to avoid most of the fog and yet receive the cool breezes from the Pacific Ocean. The clone is
The wine is aromatically gifted with dried cherry, cranberry and floral notes. Medium-bodied
and elegant in style, the mélange of red and black fruits are enhanced with herbal and oak flavors. A
Gold Medal winner at the 2006 Sonoma County Harvest Fair, this is a quality Pinot.
Willowbrook Cellars wines can be purchased from the website at www.willowbrookcellars.com. The
phone is 707-823-0149. Tasting by appointment.
Pinot Noir Events
Second Annual Carneros Heritage Fest
The Carneros Heritage Fest takes place on June 1 and 2. Hosted by the Carneros Wine Alliance and
co-hosted by The Donum Estate and Buena Vista Carneros, the Fest features a weekend of activities
showcasing the Carneros region’s acclaimed wines, exceptional cuisine, unique history, and rustic
On Friday, June 1 there are intimate multi-course dinners hosted by renowned wineries and restaurants
throughout the region. Artisan lamb dishes will be paired with Carneros wines . The dinners this
year are: Acacia and Beaulieu Vineyards at Acacia Winery, Buena Vista Carneros at The Carneros Inn,
Ceja Vineyards at Sienna Restaurant/Meritage Hotel (Napa), Etude Wines at Carneros Bistro/Lodge at
Sonoma, Gloria Ferrer partnering with Sabor of Spain at Gloria Ferrer, MacRostie Winery partnering
with Harvest Moon Café at Harvest Moon and Schug Carneros Estate at The General’s Daughter. Cost
is $120 per person.
On Saturday, June 2 there will be the first-ever “Taste of Carneros” lamb cook-off that will test the
culinary talents of 12 local chefs in a competition to create the region’s most tantalizing lamb recipes.
Chefs will serve up bite-sized samples for ticket buyers and a panel of celebrity and media wine and
food experts will judge the samples. Live music, entertainment, demonstrations of sheep herding and
falconry, vineyard tours, and marsh and environmental activities and tours will also be featured. A
“Picnic in the Pasture” at The Donum Estate will pair Carneros wines with a lamb barbecue. Tickets
are a very reasonable $75 per person.
For information and to obtain tickets call 707-253-2678 or visit the Carneros Wine Alliance website at
www.carneros.com. Proceeds from the Fest will support Vineyard Worker Services programs in Napa
and Sonoma counties and Napa and Sonoma Farm Bureau “Ag in the Classroom” programs.
Anderson Valley Pinot Noir Festival
The 10th Annual Anderson Valley Pinot Noir Festival will be held May 18 to May 20. Friday, May 18
there is a day-long Technical Conference focused on the growing and making of Pinot Noir in vineyards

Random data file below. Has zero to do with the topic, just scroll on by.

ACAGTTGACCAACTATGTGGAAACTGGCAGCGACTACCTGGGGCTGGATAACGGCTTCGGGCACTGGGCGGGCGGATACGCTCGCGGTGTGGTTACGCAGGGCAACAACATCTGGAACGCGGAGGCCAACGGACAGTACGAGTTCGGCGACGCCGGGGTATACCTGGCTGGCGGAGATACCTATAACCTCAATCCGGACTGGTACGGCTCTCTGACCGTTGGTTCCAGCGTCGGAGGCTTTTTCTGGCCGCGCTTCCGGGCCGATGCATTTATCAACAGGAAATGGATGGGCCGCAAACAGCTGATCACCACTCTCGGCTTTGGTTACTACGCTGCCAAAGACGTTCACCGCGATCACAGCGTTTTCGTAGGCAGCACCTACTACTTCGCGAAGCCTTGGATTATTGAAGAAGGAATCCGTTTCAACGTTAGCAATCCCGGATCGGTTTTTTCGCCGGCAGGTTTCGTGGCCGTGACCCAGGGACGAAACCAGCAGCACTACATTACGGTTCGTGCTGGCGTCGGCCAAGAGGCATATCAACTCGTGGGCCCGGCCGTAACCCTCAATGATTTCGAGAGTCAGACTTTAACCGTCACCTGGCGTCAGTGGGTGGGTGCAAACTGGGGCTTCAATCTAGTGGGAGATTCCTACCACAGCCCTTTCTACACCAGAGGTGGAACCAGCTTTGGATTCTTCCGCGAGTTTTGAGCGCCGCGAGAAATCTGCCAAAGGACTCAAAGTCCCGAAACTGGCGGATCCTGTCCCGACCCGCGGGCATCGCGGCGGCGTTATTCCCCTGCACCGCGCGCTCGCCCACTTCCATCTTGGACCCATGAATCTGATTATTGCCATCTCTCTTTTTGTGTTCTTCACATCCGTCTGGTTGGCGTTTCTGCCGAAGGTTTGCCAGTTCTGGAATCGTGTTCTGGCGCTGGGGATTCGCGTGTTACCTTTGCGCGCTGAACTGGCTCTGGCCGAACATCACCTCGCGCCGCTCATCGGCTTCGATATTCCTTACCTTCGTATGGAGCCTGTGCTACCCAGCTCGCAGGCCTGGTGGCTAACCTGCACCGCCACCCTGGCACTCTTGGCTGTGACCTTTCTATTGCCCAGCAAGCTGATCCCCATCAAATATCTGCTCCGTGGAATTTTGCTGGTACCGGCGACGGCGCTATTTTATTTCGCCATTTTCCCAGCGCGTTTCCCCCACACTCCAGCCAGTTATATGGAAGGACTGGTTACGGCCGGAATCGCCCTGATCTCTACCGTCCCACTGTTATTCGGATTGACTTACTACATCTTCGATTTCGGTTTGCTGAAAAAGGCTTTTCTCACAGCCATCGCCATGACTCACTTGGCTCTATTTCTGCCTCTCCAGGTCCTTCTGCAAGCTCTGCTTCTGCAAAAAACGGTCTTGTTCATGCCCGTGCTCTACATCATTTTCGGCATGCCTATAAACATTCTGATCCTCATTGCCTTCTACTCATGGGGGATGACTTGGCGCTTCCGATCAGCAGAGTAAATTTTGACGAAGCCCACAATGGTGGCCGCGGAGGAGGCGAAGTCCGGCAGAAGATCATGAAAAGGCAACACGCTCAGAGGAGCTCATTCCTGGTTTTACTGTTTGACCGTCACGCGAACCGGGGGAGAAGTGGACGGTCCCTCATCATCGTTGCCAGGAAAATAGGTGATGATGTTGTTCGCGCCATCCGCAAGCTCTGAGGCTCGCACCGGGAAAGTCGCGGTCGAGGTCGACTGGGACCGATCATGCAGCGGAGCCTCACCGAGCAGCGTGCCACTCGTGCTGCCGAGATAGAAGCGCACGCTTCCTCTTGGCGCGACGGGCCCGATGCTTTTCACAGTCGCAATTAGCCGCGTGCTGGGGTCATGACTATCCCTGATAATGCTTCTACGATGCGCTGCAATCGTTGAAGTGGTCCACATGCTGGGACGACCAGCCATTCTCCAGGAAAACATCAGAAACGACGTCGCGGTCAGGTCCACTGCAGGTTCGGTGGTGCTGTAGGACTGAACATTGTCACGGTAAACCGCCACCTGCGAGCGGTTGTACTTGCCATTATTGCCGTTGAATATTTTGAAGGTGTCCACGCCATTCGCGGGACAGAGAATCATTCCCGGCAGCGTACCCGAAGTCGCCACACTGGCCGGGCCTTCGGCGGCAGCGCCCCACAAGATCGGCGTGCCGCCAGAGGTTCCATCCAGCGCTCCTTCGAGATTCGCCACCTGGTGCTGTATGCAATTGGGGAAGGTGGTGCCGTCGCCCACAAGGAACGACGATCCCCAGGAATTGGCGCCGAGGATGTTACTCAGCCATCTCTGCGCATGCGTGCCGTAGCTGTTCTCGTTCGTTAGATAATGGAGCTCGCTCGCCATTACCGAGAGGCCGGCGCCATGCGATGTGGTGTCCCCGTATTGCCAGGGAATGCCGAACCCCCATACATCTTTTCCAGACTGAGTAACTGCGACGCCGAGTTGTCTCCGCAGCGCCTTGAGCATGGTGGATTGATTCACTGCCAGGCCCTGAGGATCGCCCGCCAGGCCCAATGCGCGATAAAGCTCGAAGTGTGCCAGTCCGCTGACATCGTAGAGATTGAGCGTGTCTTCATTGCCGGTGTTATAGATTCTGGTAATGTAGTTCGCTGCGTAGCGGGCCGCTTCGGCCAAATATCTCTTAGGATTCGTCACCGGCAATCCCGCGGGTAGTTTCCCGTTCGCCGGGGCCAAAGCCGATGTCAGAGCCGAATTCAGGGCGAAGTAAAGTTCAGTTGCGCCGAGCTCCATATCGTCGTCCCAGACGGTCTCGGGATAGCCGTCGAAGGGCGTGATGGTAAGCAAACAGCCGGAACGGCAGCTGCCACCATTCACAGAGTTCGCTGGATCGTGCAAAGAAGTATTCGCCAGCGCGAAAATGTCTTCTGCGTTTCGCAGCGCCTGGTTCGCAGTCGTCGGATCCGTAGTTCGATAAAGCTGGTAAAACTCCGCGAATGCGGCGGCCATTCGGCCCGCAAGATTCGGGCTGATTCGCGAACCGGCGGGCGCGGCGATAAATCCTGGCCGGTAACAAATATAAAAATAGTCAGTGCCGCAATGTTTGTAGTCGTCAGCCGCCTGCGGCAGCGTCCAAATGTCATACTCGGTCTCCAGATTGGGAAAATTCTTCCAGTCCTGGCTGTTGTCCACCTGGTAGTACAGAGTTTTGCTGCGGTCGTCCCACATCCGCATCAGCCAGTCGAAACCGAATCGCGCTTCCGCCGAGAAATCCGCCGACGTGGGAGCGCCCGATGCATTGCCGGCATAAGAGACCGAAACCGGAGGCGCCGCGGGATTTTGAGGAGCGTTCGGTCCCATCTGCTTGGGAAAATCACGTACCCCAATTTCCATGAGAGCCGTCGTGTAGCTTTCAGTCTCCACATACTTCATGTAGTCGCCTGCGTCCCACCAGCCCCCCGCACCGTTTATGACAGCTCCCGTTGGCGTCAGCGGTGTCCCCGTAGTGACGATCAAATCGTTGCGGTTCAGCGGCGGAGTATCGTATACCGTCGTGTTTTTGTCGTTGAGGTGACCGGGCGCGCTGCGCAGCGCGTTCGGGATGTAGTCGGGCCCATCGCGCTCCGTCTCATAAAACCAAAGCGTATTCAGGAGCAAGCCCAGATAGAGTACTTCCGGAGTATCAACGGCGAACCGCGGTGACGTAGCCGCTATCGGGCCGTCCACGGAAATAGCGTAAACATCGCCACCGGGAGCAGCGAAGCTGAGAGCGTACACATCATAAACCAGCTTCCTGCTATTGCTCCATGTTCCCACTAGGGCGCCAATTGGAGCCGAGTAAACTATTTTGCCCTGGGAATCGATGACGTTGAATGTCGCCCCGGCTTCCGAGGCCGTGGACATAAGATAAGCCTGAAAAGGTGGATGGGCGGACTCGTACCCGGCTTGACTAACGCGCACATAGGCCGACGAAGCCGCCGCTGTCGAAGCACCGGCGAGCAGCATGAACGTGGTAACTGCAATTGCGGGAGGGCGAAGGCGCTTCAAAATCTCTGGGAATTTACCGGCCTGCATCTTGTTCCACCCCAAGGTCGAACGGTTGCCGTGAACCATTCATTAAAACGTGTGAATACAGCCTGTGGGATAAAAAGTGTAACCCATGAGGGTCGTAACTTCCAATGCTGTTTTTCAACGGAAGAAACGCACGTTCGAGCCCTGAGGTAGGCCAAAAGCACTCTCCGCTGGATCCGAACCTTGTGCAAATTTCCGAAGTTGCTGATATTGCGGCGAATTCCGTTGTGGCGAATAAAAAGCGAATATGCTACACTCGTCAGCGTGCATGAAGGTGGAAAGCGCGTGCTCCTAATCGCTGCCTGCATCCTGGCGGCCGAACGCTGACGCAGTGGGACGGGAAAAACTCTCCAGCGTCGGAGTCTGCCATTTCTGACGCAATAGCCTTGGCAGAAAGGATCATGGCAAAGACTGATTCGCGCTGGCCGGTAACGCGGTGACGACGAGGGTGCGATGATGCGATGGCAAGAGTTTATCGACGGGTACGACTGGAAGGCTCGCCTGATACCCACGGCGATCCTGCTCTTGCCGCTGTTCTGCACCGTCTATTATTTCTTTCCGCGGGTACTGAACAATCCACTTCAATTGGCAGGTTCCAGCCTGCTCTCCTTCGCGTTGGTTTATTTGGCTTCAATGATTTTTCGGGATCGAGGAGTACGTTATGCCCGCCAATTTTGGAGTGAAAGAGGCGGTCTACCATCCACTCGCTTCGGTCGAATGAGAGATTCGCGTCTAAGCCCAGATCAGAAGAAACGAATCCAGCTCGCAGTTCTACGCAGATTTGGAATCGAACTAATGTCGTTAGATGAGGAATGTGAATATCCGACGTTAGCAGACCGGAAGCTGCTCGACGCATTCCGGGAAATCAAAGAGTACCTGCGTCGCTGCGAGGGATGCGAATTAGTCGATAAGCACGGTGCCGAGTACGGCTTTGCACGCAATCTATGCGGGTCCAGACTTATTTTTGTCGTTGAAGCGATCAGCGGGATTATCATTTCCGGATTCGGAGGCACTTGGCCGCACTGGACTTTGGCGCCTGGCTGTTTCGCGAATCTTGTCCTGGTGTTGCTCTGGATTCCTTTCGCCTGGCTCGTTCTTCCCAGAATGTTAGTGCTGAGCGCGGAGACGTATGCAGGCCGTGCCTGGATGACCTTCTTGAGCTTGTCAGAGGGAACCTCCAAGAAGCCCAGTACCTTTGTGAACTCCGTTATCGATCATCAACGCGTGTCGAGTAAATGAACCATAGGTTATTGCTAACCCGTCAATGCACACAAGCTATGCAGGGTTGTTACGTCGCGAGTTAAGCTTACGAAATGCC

and wineries on the Pacific Coast. Many winemakers and growers
will present their views. Steve Heimoff, West Coast Editor of Wine Enthusiast
Magazine, will speak as well. Tickets are $100. After the Conference
there is a barbecue at Navarro Vineyards ($45). The Grand Tasting of
Anderson Valley wines is on Saturday, May 19 under the big tent at Goldeneye
Winery in Philo. 34 wineries will be pouring. A silent auction will
be held to benefit local Anderson Valley charities. Tickets are $85. Saturday
evening there are several Winemaker Dinners at notable Mendocino
restaurants. Examples are: Navarro Vineyards and Philo Ridge Vineyards
at Little River Inn and Claudia Springs Winery, Goldeneye Winery,
Harmonique Pinot Noir and Lazy Creek Vineyards at The Heritage House. Tickets are $150. Finally, if
you are still eager, on Sunday, May 20, there are free open houses at host wineries throughout the
For information and tickets, phone 707-895-WINE or go online to www.avwines.com.
Overheard from a Goombah deriding Pinot Noir
I am disturbed by the way people have cast aside their
strong Roman blood-line for that weak and faggoty
French-perfumed grape. One should be proud of their
Italian heritage and the manly wines that come from
their country of origin. Your grandparents are undoubtedly
rolling over in their graves at the way you have
dismissed the great wines of Italy. You should never be
ashamed to drink Italian. That should be your motto.
You should ask your family, past and present, to forgive
your transgression and never grovel to this false God,
the Prince of Pinot. Repent now before it is too late or
you will be denied permission to ever again enter the
country of Italy!
Burghound’s First 100 Point Wine Rumored
Allen Meadows (aka Burghound) is one of the world’s authorities on Burgundy. He is known to be stingy with
scores above 94. His Burghound newsletter (www.burghound.com) provides extensive notes on Burgundies
that most of us can only dream about tasting.
The 1945 Domaine Romanee-Conti Romanee-Conti
is a legendary red
Burgundy. Allen often points out that while only 608 bottles of this wine were
produced, over 40,000 bottles have claimed to have been drunk! He also points
out that “La Tache comes to you and seduces you, Romanee-Conti makes you
come to it; it doesn’t care.”
John Kapon of Acker-Merrill-Condit wine auctioneers and retailers in New York,
also tastes many older vintages of Burgundy, as part of his “job” of insuring older
bottles of Burgundy to be auctioned are pristine. He has drank the 1945 DRC
Romanee-Conti and claims it is the “best wine that I have ever had.”
In New York City recently, a Romanee-Conti tasting was held over four days, and
Aubert de Villaine was in attendance. John Kapon reports that the older vintages
of this wine showed extremely well. There were rumors being spread through
the City after this event that the 1945 DRC Romanee-Conti was the Burghound’s
first 100 point wine.